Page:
Traditionally, throughout the Lenten season, we are encouraged to fast, to give alms, and most of all, to pray. In all her Revelations, Julian never writes about fasting or almsgiving, but she becomes eloquent when revealing what the Lord said to her about prayer:
"I am the ground of thy beseeching. First it is my will that thou have it, and next I make thee to will it, and next I make thee to beseech it—and thou beseechest it! How should it then be that thou shouldst not have thy beseeching?”
In these astounding words, Christ explained to Julian that the ground of all our heart's longing is precisely God's Will. Our deepest desires to love and be loved, to forgive and be forgiven, to experience, to create, to study, to work, to be of service to others -- all these "holy" impulses arise from within the depths of our being, from the Divine Source of our life. And so, all the truest longings for which we pray are, in fact, Christ's own longing for our complete well-being and happiness. Therefore, we should pray with total confidence that if Jesus has placed these longings within our souls, Jesus will be their perfect fulfillment. Indeed, they are already being fulfilled, even though we may not be able to see how or when or in what way.
Prayer as our Response to God
Julian became convinced that when we pray it is in response to
God’s own desire to grant what we most urgently need. She insisted that our prayers of beseeching do not cause graces and gifts to come to us from God. It is God’s own goodness, the ground of all that is, that initiates every good thing he ever chooses to give us. He is ready to give before we even ask.
Yet we may object: If God already wants to give us graces and blessings, why do we have to pray? Precisely so that we may become more open, more docile to the work the Lord is doing in each one of us, more receptive to the graces he longs to give us, and better able to bear the full weight of his love.
In essence, our devotion to prayer and contemplative silence prepares the ground for God's planting of seeds in us that may not sprout for decades. Yet sprout and grow and bear fruit they will, in God's good time. We must never lose hope that our prayer is efficacious. Christ is ever and always receiving our prayer in his Heart and transforming it into his own mercy and plentiful graces.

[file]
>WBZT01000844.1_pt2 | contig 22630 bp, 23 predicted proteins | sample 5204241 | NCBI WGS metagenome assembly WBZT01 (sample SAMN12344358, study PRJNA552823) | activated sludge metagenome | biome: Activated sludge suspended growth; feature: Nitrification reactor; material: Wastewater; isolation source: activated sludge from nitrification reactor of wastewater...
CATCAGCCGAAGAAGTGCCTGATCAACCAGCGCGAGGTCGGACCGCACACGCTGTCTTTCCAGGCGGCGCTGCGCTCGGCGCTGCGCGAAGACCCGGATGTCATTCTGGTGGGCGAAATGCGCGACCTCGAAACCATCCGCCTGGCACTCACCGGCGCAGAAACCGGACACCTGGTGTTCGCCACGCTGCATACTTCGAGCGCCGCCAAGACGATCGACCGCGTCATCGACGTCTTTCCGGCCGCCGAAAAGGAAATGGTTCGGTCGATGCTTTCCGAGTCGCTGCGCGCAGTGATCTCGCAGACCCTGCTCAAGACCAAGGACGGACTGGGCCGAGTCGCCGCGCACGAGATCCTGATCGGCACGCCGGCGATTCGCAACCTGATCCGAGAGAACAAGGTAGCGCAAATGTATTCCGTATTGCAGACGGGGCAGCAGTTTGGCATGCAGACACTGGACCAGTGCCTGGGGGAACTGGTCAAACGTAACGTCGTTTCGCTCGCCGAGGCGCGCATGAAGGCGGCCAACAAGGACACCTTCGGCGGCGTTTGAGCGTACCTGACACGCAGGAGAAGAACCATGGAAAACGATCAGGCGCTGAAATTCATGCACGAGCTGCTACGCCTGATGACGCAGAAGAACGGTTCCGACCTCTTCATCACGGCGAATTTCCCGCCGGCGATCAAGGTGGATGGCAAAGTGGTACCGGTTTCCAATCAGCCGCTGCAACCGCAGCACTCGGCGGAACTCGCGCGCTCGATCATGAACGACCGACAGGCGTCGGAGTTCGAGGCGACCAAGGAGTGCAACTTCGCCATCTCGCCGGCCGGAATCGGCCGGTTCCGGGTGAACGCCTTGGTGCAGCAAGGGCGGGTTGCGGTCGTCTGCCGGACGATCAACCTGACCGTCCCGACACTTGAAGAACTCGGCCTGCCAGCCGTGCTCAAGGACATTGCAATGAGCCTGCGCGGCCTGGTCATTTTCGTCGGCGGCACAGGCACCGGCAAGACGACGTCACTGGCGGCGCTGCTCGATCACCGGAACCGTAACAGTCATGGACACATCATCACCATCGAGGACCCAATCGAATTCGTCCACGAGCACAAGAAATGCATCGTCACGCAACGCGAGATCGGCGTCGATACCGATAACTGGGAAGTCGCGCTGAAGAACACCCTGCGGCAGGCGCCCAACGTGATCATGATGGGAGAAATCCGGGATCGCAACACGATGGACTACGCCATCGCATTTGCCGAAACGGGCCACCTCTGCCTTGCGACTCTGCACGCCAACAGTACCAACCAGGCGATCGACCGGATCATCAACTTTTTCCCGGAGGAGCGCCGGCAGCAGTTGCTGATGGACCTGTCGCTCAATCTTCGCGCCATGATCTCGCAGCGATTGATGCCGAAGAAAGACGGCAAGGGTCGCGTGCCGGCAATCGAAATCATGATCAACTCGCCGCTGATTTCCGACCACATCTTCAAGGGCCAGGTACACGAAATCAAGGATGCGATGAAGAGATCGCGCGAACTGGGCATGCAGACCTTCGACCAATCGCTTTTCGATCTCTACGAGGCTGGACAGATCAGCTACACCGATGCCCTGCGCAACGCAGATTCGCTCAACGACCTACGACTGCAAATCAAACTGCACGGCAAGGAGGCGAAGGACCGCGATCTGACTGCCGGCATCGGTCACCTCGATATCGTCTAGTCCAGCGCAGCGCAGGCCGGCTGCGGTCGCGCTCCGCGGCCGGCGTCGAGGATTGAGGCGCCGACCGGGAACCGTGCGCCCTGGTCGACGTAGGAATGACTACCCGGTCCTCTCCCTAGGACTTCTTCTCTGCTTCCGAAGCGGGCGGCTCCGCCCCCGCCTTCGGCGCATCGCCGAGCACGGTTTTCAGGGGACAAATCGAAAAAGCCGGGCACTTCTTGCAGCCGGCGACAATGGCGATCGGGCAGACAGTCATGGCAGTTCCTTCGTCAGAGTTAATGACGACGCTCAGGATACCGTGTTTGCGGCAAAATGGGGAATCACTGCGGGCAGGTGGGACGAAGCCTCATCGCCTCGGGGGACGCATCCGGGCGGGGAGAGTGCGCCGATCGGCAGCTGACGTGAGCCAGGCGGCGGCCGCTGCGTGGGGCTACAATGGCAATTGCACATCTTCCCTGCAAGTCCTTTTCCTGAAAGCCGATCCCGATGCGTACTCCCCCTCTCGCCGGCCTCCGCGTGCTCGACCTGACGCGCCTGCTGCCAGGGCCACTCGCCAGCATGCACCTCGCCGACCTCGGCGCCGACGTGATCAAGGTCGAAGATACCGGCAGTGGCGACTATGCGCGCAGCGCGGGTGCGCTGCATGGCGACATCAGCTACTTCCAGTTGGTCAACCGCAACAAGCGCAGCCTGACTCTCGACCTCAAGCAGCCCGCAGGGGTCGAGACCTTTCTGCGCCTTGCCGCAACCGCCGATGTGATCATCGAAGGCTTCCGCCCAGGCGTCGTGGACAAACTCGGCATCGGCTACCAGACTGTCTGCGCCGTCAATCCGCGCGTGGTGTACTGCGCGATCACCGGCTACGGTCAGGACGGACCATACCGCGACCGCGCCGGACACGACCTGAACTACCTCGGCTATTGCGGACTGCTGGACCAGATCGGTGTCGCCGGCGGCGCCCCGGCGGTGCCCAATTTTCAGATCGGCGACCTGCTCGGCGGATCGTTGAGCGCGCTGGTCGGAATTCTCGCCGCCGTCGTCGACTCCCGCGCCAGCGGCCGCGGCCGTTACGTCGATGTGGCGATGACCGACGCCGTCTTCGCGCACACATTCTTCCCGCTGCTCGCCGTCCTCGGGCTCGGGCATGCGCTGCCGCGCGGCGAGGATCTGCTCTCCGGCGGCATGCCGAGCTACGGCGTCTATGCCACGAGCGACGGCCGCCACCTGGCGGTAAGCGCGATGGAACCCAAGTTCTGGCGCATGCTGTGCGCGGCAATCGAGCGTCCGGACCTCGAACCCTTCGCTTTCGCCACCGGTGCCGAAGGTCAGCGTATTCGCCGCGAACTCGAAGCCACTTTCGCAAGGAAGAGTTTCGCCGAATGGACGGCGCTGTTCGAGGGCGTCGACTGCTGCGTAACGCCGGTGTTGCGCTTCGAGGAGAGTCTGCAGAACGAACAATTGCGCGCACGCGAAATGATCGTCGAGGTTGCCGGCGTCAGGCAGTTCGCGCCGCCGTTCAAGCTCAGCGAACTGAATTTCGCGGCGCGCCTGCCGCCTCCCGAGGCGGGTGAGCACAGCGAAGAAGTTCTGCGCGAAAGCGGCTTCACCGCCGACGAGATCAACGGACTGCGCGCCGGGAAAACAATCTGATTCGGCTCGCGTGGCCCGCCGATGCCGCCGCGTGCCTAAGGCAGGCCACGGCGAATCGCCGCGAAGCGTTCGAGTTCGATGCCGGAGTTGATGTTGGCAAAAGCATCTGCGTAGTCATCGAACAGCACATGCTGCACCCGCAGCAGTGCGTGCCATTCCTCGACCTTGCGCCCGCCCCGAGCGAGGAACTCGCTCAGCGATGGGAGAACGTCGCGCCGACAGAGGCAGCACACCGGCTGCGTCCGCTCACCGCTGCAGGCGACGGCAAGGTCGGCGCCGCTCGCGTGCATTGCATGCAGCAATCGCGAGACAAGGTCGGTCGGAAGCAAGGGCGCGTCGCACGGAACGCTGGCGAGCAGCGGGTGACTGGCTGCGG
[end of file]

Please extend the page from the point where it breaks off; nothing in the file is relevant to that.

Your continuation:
Therefore, Julian urges us to take heed of the Lord's words to her: “Pray wholeheartedly: though thou think it savour thee not, yet it is profitable enough, though thou feel it nought. Pray wholeheartedly, though thou feel nought, though thou see nought, yea, though thou think thou might not [have any strength]. For in dryness and barrenness, in sickness and in feebleness, then is thy prayer fully pleasant to me, though thou think it savour thee not but little. And so is all thy living prayer in my sight.”
Inevitably, there will be difficult and very dark times when we simply cannot pray. At least not in words. Then we must simply sit in silence and allow the Spirit to intercede for us, "in sighs too deep for words" (Rom 8:26). At other times we may almost forget how to pray. We feel too worn down by suffering, by sadness, by loss. Yet especially then, we are never alone in our prayer. In Gethsemane, Christ himself experienced fear, betrayal, and a terror that almost overwhelmed his very human soul. It was then that he prayed, “Father, if you are willing, remove this cup from me; yet, not my will but yours be done” (Lk 22:42). Like Jesus, sometimes the only prayer we can pray is: "Be it done" -- whatever you want, in whatever way you want, in whatever time or place or circumstances you want. This is the same total and unconditional Fiat that Mary said to the angel just before the Incarnation. We may never really know or understand what is being "done" or "how" it is going to be done, but (over a long, long period of time) we do learn to trust that God's will is the only Will we really want to be "done."
If, during this Lenten season, we could learn to surrender to the Divine Will in prayer as Jesus did, as Mary did, as Julian learned to do, then we would become better able to see that holy Will "being done" in every situation: blessing and healing our families, empowering our work, comforting and transforming our tortured world. Let us pray ardently through this Lenten season that "Thy will be done" in each and every one of us. And then, gradually, we may be gifted with the spiritual eyes to see signs of impending resurrection, even now.
PLEASE NOTE: Quotations above are from Julian's Gospel: Illuminating the Life & Revelations of Julian of Norwich (Maryknoll, NY: Orbis Books, 2013, 2014), Copyright © 2013 by Veronica Mary Rolf. All rights reserved. This article may not be copied or reprinted without the written permission of the author.
All text copyrighted © 2013-2018 by Veronica Mary Rolf. All rights reserved. No copying or reprints allowed without the express permission of the Author.